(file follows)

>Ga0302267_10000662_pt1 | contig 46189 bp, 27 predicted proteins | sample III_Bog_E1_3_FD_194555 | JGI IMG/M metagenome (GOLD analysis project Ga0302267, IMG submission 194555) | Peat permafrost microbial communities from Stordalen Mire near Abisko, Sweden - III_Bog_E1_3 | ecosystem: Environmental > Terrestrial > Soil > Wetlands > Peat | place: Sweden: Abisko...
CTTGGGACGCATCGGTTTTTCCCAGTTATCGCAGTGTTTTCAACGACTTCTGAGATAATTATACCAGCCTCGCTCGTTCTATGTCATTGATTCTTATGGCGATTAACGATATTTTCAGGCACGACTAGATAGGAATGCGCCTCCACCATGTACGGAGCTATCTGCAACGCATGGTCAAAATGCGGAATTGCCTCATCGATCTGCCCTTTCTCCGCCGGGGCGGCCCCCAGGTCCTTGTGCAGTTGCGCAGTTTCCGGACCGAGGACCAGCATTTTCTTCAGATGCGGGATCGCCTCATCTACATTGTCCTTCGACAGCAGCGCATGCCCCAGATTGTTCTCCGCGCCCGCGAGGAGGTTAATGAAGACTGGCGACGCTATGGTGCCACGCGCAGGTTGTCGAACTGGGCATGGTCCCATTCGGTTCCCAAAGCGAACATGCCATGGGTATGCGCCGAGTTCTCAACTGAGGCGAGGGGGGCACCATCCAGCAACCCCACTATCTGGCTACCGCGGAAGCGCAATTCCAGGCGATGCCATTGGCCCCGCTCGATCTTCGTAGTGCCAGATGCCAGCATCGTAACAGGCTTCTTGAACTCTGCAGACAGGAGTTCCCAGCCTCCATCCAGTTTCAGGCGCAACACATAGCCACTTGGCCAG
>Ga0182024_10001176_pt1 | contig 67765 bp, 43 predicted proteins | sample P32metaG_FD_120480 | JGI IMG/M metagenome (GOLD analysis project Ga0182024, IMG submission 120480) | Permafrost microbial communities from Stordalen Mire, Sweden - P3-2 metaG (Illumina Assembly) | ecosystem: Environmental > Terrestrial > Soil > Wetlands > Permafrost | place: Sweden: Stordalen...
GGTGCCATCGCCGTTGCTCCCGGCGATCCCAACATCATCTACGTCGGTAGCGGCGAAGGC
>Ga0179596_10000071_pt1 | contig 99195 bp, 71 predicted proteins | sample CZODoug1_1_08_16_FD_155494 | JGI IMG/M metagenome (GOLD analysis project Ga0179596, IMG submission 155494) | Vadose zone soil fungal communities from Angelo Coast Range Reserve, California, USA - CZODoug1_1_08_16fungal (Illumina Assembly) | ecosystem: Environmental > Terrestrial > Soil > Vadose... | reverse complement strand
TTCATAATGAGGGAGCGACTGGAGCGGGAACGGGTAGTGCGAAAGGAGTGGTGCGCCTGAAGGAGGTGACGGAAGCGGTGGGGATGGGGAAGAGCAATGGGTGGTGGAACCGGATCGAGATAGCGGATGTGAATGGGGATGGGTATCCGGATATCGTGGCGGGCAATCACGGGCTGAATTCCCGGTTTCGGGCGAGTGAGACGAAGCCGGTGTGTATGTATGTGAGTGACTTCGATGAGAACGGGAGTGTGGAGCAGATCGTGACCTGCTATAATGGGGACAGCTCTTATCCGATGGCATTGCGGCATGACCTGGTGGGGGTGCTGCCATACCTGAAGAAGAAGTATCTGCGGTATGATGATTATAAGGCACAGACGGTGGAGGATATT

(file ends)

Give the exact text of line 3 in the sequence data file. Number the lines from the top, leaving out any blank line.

>Ga0182024_10001176_pt1 | contig 67765 bp, 43 predicted proteins | sample P32metaG_FD_120480 | JGI IMG/M metagenome (GOLD analysis project Ga0182024, IMG submission 120480) | Permafrost microbial communities from Stordalen Mire, Sweden - P3-2 metaG (Illumina Assembly) | ecosystem: Environmental > Terrestrial > Soil > Wetlands > Permafrost | place: Sweden: Stordalen...